The last report of Olaf is when he and Ivar returned to Dublin in 871 from Alba. Ivar died in 873. In his obituary, the Annals of Ulster call Ivar "king of the Norsemen of all Ireland and Britain". With their disappearance, there were frequent changes of leadership among the Norse in Ireland and a great deal of internecine conflict is reported for the following decades. In 902 Máel Finnia mac Flannacain of Brega and Cerball mac Muirecáin of Leinster joined forces against Dublin, and "The heathens were driven from Ireland, i.e. from the fortress of Áth Cliath [Dublin]".[note 8]
A group of Vikings led by Hingamund who were forced out of Ireland were given permission by the Saxons to settle in Wirral, in the north west of England. "The Three Fragments" refers to a distinct group of settlers living among these Vikings as "Irishmen": "Then the King, who was on the point of death, and the Queen sent messengers to the Irishmen who were among the pagans, for there were many Irish among the pagans, to say to the Irishmen, life and health to you from the King of the Saxons, who is in disease, and from his Queen, who has all authority over the Saxons, and they are certain that you are true and trusty friends to them. Therefore you should take their side; for they did not bestow any greater honour to a Saxon warror or cleric than to each warrior and cleric who came to them from Ireland, because this inimical race of pagans is equally hostile to you also." Further evidence of an Irish presence in Wirral comes from the name of the village of Irby in Wirral, which means "farmstead of the Irishmen", and St Bridget's Church, West Kirby which is known to have been founded by "Christian Vikings from Ireland".
Historians debate the consequences that the initial phases of Viking settlement had on scholarship and literary output. Scholarly activity, for which the Irish are famous in the early Medieval period, consisted of the writing of poetry, the production of Christian devotional texts, the development of the science of computus, and the compilation of elaborate law tracts. Patronage for scholars and scholarship came largely from Irish kings who regarded the presence of court scholars as part and parcel of the trappings of kingship, but also as a means of bolstering their own image through praise poetry that such scholars composed and performed. With the advent of the Vikings, patronage ties have been argued to have been loosened, thereby affecting directly the livelihood of Irish scholars. In addition, some kings would have turned their attention to more pressing (but also more profitable) pursuits, such as engaging in warfare or alliances with Vikings or other Irish kings, as well as tapping the economic benefits that Viking trade would have brought. While this was happening in Ireland, we observe a more pronounced presence of Irish scholars in Frankish Europe, and especially in circles associated with the Carolingian court. Commonly known as peregrini, Irish scholars such as John Scottus Eriugena and Sedulius Scottus became among the most prominent and influential in ninth-century continental Europe, studying and teaching a range of subjects, from theology to political philosophy. It is tempting to link their presence on the Continent as well as the presence of scores of other Irish learned people with the impact of the Vikings on Ireland, which may have driven such people to seek employment elsewhere. If one accepts this version of events, then the Vikings can be said to have inadvertently been one of the principal catalysts for the spread of Irish culture abroad and the subsequent foundation of Irish centres on the Continent which remained influential for centuries to come.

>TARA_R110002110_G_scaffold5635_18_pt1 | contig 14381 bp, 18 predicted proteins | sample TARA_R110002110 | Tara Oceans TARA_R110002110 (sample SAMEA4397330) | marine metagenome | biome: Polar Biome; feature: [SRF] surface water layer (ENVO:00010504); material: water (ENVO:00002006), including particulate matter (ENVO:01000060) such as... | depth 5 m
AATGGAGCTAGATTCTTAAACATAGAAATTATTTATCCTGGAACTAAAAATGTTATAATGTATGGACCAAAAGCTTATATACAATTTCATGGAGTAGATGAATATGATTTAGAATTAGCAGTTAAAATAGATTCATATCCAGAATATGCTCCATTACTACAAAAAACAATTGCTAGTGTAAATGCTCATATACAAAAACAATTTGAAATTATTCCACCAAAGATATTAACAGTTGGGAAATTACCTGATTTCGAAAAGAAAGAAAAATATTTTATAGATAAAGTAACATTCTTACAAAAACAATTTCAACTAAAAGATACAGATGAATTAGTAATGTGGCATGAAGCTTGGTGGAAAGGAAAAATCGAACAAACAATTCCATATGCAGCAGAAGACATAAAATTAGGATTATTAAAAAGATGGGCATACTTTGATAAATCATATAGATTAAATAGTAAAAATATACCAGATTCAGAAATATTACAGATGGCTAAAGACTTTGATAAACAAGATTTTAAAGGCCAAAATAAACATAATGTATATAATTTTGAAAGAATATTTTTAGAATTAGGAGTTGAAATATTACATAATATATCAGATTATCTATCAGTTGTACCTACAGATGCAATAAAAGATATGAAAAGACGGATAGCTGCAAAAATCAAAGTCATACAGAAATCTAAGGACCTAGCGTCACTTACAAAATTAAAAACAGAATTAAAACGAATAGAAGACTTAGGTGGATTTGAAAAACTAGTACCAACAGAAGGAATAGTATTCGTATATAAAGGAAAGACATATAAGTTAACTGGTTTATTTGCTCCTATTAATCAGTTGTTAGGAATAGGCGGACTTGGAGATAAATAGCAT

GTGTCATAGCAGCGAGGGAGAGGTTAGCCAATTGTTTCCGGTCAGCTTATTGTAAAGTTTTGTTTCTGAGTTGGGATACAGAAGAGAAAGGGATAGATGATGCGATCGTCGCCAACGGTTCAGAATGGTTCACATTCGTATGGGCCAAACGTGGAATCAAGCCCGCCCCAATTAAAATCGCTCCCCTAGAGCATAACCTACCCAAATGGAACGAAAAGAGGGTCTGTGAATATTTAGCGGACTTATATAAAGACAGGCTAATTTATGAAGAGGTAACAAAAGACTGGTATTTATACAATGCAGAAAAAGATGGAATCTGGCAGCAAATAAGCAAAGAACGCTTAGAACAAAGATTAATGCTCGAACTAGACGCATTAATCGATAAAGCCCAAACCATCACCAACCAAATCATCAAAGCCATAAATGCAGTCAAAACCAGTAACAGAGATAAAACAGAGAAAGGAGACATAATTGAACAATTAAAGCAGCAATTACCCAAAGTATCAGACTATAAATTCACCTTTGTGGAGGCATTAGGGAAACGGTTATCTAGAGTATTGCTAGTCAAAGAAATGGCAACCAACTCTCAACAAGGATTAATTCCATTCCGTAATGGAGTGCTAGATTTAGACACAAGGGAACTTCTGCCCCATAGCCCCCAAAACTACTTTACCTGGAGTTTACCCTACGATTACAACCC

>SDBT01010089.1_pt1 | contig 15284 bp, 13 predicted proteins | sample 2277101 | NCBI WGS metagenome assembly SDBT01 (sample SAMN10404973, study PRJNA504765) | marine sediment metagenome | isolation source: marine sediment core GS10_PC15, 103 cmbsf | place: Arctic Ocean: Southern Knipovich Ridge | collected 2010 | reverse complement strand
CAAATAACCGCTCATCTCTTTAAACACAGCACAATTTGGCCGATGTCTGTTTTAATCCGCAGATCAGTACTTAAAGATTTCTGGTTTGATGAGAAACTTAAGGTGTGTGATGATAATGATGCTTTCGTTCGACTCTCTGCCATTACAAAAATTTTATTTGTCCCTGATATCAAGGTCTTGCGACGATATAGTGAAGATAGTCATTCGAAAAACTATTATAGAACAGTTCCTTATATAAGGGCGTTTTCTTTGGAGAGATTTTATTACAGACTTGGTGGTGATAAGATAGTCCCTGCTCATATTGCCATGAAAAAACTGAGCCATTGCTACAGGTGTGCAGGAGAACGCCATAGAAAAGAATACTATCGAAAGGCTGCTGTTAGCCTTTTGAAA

After having been forced to leave Dublin in 902, the descendants of Ivar, now described generically in the annals as the Uí Ímair,[note 9] remained active around the Irish sea; reports tell of their activities in Pictland, Strathclyde, Northumbria and Man. In 914 a new Viking fleet appeared in Waterford Harbour, and soon the Uí Ímair followed, again taking control over Viking activities in Ireland. Ragnall arrived with a fleet in Waterford, while Sitric landed at Cenn Fuait (possibly near Leixlip) in Leinster. Niall Glúndub had followed Flann Sinna as Uí Néill overking in 916, and he marched into Munster against Ragnall, but no decisive engagement followed. The men of Leinster under Augaire mac Ailella attacked Sithric but suffered a heavy defeat in the Battle of Confey or Cenn Fuait (917). This victory allowed Sithric to re-establish Norse control over Dublin. Ragnall left Ireland again in 918, and became king of York.[note 10] With Sithric in Dublin and Ragnall in York, a Dublin-York axis developed which would have influence on both England and Ireland for the next half-century.